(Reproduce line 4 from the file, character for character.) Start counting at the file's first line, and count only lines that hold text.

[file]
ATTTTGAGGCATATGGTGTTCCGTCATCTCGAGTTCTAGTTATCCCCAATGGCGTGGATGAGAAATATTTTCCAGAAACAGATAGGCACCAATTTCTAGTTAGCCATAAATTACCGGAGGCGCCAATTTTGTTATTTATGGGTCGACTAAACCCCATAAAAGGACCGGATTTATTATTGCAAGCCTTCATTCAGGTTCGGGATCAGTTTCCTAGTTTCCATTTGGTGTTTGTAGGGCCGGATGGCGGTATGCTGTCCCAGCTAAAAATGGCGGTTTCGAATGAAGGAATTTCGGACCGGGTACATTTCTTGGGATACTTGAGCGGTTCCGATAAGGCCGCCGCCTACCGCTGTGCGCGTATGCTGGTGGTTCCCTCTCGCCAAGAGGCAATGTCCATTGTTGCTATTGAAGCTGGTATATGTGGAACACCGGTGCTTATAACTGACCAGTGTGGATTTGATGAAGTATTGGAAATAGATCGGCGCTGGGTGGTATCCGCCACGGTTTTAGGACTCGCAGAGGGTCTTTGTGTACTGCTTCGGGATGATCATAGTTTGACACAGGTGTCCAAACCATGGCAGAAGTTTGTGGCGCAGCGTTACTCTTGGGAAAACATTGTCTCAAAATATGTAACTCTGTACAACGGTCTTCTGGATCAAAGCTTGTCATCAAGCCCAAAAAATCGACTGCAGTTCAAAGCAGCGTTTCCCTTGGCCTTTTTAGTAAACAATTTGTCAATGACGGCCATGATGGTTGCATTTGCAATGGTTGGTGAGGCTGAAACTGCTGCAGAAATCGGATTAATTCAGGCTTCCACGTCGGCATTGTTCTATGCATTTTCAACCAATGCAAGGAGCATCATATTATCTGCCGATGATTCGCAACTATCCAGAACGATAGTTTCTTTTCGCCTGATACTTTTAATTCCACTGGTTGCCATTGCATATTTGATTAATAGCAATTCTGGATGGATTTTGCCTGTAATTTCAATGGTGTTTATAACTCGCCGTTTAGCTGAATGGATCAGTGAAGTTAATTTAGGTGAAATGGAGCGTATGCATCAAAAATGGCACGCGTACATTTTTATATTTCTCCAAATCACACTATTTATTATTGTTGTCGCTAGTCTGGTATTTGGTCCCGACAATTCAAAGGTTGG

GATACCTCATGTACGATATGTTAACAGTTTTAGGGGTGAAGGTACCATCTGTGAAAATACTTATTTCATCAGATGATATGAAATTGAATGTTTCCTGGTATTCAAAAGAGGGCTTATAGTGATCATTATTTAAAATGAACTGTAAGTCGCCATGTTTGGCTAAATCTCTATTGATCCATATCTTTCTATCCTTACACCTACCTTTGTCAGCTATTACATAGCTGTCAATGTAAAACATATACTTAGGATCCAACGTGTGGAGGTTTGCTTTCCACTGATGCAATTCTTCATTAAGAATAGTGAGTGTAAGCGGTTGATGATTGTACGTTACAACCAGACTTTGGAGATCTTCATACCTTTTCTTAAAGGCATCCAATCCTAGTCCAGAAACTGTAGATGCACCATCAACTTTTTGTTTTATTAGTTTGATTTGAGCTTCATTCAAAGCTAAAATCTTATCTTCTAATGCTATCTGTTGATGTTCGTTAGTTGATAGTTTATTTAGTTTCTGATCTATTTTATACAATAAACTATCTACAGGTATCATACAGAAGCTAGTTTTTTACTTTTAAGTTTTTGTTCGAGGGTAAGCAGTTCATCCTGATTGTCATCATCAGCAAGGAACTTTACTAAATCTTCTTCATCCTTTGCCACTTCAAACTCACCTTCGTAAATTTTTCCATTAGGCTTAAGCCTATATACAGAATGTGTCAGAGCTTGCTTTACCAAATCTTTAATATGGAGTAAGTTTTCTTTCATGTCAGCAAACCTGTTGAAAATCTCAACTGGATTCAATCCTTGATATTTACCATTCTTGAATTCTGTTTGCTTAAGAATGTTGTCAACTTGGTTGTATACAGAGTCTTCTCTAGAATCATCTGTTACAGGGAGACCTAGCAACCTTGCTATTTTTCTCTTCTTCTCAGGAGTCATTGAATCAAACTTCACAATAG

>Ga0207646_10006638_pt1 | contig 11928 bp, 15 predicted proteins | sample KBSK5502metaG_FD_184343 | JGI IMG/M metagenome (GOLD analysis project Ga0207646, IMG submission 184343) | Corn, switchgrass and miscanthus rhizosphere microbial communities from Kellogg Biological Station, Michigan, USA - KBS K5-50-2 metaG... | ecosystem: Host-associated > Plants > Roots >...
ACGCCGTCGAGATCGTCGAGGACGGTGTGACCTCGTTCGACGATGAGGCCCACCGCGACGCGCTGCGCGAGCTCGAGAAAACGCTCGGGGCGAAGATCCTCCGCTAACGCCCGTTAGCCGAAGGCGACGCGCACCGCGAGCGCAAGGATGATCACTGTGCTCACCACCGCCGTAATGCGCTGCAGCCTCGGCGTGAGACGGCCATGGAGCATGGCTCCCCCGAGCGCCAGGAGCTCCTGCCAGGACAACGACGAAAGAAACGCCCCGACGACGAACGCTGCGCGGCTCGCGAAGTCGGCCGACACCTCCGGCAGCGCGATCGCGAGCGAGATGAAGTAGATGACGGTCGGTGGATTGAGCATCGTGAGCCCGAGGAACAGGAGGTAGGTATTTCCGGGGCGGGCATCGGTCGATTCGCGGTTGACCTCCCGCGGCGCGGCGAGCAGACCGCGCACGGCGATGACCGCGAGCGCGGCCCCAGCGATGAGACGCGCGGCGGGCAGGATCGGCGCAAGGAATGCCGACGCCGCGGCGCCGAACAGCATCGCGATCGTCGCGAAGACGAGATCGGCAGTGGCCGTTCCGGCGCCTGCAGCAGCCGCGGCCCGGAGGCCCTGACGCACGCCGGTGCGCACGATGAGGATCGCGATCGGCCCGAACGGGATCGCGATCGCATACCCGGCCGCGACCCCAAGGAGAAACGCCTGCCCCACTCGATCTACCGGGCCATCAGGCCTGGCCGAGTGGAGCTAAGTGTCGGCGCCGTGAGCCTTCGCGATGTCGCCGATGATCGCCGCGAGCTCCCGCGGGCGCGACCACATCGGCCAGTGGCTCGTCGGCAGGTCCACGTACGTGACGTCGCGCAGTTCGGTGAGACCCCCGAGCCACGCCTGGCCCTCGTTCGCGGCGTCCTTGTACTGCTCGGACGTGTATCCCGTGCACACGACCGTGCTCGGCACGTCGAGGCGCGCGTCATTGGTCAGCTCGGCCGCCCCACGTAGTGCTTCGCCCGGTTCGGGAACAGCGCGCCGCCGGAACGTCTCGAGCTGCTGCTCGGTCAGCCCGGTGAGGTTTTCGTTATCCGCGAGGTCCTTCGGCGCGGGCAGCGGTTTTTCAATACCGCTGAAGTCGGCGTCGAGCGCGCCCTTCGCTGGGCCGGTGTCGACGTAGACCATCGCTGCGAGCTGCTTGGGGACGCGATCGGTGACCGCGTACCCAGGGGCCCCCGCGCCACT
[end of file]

ACGCCGTCGAGATCGTCGAGGACGGTGTGACCTCGTTCGACGATGAGGCCCACCGCGACGCGCTGCGCGAGCTCGAGAAAACGCTCGGGGCGAAGATCCTCCGCTAACGCCCGTTAGCCGAAGGCGACGCGCACCGCGAGCGCAAGGATGATCACTGTGCTCACCACCGCCGTAATGCGCTGCAGCCTCGGCGTGAGACGGCCATGGAGCATGGCTCCCCCGAGCGCCAGGAGCTCCTGCCAGGACAACGACGAAAGAAACGCCCCGACGACGAACGCTGCGCGGCTCGCGAAGTCGGCCGACACCTCCGGCAGCGCGATCGCGAGCGAGATGAAGTAGATGACGGTCGGTGGATTGAGCATCGTGAGCCCGAGGAACAGGAGGTAGGTATTTCCGGGGCGGGCATCGGTCGATTCGCGGTTGACCTCCCGCGGCGCGGCGAGCAGACCGCGCACGGCGATGACCGCGAGCGCGGCCCCAGCGATGAGACGCGCGGCGGGCAGGATCGGCGCAAGGAATGCCGACGCCGCGGCGCCGAACAGCATCGCGATCGTCGCGAAGACGAGATCGGCAGTGGCCGTTCCGGCGCCTGCAGCAGCCGCGGCCCGGAGGCCCTGACGCACGCCGGTGCGCACGATGAGGATCGCGATCGGCCCGAACGGGATCGCGATCGCATACCCGGCCGCGACCCCAAGGAGAAACGCCTGCCCCACTCGATCTACCGGGCCATCAGGCCTGGCCGAGTGGAGCTAAGTGTCGGCGCCGTGAGCCTTCGCGATGTCGCCGATGATCGCCGCGAGCTCCCGCGGGCGCGACCACATCGGCCAGTGGCTCGTCGGCAGGTCCACGTACGTGACGTCGCGCAGTTCGGTGAGACCCCCGAGCCACGCCTGGCCCTCGTTCGCGGCGTCCTTGTACTGCTCGGACGTGTATCCCGTGCACACGACCGTGCTCGGCACGTCGAGGCGCGCGTCATTGGTCAGCTCGGCCGCCCCACGTAGTGCTTCGCCCGGTTCGGGAACAGCGCGCCGCCGGAACGTCTCGAGCTGCTGCTCGGTCAGCCCGGTGAGGTTTTCGTTATCCGCGAGGTCCTTCGGCGCGGGCAGCGGTTTTTCAATACCGCTGAAGTCGGCGTCGAGCGCGCCCTTCGCTGGGCCGGTGTCGACGTAGACCATCGCTGCGAGCTGCTTGGGGACGCGATCGGTGACCGCGTACCCAGGGGCCCCCGCGCCACT